If you’re in the market to refinance your student loans, then one of the biggest questions you might have is about fixed-rate and variable-rate loans. Which is better? Which should you choose?
While variable-rate loans may offer lower introductory interest, there are other factors to consider before deciding which approach is right for you.
In this article, we’ll break down the basics of the two options, how they’re different, and how choosing one over the other will impact you both immediately as well as over the long term.
Fixed Rate vs Variable Rate 101
The first thing you need to know is the basics of what these two options entail.
Fixed rate – As you have guessed, a fixed rate means exactly what it implies. You have one interest rate, which is locked in for the life of the loan. Under normal conditions, the rate can’t change and will stay the same until you pay off all of the debt and/or refinance the balance.
Variable rate – In a variable-rate loan, the rate is subject to change frequently and is usually tied to the LIBOR or Prime Index rates (these are global interest rates that are used to gauge and set other interest rates).
Understand Your Variable Rate
One of the keys to deciding whether to choose a variable rate or fixed rate is to understand what your variable rate means. Of course, there is some variability in the rate, but is it most likely to go up, go down, or stay the same in the future?
One way to do this is to research the current LIBOR and Prime Index rates and understand if they are high or low compared to historic rates.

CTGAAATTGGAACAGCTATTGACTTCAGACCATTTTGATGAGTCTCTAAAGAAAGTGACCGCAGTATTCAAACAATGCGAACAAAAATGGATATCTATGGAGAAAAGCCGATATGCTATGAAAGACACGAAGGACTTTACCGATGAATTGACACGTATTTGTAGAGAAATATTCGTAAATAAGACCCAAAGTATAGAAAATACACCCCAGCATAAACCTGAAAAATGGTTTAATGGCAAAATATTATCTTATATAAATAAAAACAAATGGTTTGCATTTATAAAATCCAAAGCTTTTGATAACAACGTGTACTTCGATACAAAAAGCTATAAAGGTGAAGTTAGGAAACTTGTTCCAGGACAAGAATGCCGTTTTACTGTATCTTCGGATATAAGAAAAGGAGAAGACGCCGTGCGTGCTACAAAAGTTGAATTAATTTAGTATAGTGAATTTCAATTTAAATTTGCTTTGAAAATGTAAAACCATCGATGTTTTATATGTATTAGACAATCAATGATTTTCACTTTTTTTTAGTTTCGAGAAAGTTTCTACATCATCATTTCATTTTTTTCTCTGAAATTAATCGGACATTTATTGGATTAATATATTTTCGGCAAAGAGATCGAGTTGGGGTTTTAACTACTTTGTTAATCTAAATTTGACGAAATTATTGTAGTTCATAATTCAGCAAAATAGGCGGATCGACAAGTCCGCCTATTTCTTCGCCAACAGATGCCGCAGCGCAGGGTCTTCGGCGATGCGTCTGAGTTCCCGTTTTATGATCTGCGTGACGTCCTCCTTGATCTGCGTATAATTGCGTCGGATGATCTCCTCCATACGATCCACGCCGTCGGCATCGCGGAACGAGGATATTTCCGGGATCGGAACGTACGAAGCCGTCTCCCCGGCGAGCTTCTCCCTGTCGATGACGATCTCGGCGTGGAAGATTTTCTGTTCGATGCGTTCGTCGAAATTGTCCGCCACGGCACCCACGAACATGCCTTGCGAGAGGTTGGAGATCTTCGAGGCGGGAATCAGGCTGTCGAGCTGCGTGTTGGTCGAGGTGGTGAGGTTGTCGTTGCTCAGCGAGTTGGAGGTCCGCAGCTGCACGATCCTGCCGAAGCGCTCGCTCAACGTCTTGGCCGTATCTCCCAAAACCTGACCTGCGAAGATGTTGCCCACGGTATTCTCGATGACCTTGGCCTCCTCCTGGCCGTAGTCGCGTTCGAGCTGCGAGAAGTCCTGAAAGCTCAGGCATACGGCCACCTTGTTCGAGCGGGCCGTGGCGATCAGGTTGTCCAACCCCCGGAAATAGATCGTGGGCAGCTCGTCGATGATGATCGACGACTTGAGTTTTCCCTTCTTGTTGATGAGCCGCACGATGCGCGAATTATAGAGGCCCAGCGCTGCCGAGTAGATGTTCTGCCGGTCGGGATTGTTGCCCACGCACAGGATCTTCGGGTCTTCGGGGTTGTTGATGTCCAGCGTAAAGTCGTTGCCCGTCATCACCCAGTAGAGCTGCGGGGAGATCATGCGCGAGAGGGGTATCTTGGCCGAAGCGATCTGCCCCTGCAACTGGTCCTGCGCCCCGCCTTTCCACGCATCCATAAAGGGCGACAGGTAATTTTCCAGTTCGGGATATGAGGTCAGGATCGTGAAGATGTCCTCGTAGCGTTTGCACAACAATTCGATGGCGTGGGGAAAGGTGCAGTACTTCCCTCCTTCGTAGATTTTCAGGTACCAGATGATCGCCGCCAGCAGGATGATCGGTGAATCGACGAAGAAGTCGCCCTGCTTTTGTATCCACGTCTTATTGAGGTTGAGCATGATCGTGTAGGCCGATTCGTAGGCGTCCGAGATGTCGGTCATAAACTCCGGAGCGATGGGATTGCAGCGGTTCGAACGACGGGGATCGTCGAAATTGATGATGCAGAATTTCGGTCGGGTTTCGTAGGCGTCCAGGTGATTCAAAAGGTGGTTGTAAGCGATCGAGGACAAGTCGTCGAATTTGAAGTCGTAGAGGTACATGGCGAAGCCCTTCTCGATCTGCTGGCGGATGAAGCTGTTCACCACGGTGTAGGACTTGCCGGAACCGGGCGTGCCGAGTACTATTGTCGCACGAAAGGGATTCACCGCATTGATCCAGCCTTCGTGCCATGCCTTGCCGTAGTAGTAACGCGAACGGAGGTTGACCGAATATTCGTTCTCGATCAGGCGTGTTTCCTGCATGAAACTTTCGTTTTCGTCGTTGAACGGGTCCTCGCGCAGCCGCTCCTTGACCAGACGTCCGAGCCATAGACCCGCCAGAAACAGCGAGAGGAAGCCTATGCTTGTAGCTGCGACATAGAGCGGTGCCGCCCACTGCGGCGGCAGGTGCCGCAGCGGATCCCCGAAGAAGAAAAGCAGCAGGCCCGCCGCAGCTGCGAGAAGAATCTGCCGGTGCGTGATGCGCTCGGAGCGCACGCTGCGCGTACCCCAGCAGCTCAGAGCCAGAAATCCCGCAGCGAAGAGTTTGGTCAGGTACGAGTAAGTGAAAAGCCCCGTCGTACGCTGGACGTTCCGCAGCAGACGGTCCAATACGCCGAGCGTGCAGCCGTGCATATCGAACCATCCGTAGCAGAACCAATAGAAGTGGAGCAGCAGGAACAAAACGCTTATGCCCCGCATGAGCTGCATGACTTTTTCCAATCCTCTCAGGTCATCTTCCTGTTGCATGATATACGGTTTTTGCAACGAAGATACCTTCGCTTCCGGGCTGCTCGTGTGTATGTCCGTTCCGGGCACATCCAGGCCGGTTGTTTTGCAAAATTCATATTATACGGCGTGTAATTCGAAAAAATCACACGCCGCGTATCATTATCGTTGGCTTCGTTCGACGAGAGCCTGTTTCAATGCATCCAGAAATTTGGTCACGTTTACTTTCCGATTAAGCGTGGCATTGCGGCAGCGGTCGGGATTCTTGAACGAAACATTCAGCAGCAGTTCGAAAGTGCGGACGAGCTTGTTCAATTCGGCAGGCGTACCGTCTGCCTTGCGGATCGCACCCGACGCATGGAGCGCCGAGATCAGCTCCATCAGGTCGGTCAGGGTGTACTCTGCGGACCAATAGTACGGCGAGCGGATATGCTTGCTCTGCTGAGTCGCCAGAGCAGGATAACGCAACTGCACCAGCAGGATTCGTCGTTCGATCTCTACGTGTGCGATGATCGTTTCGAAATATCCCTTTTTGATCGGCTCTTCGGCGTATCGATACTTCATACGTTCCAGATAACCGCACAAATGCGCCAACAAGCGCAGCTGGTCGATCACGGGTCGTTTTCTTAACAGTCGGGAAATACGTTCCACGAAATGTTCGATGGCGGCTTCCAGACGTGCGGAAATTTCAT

No one knows exactly what will happen with interest rates, but if the rates are higher or lower than average over the past 5-10 years, then you’ll be able to estimate what might happen to your interest rate in the future.
Assess Your Tolerance for Risk When You Refinance
Ultimately, a large part of this decision will come down to your personal choice. One big part of that choice is your personal tolerance for risk.
No matter which way you slice it, there is some risk associated with accepting a variable-rate loan. Even after doing all of the due diligence and analysis in the world, the rate may change dramatically next week–or, it may stay low for the life of your loan and you could save a big chunk of money.
There’s of course also the variability in payments to consider. If you’d rather have a steady student loan payment and not have to worry about it changing at any given point, then you may choose a fixed-rate loan for the sake of ease and simplicity.
Either way, what ultimately matters is how much risk you’re willing to take for the possible reward of saving some money by choosing a variable-rate loan.
Think Long Term
Do you think you’ll refinance your loans again in the future? If so, then maybe you can accept some additional short-term risk with a variable-rate loan and, in the future, refinance to a fixed-rate loan when it makes sense.
No matter what, you should think long term about your plans all the way until your loans are paid off.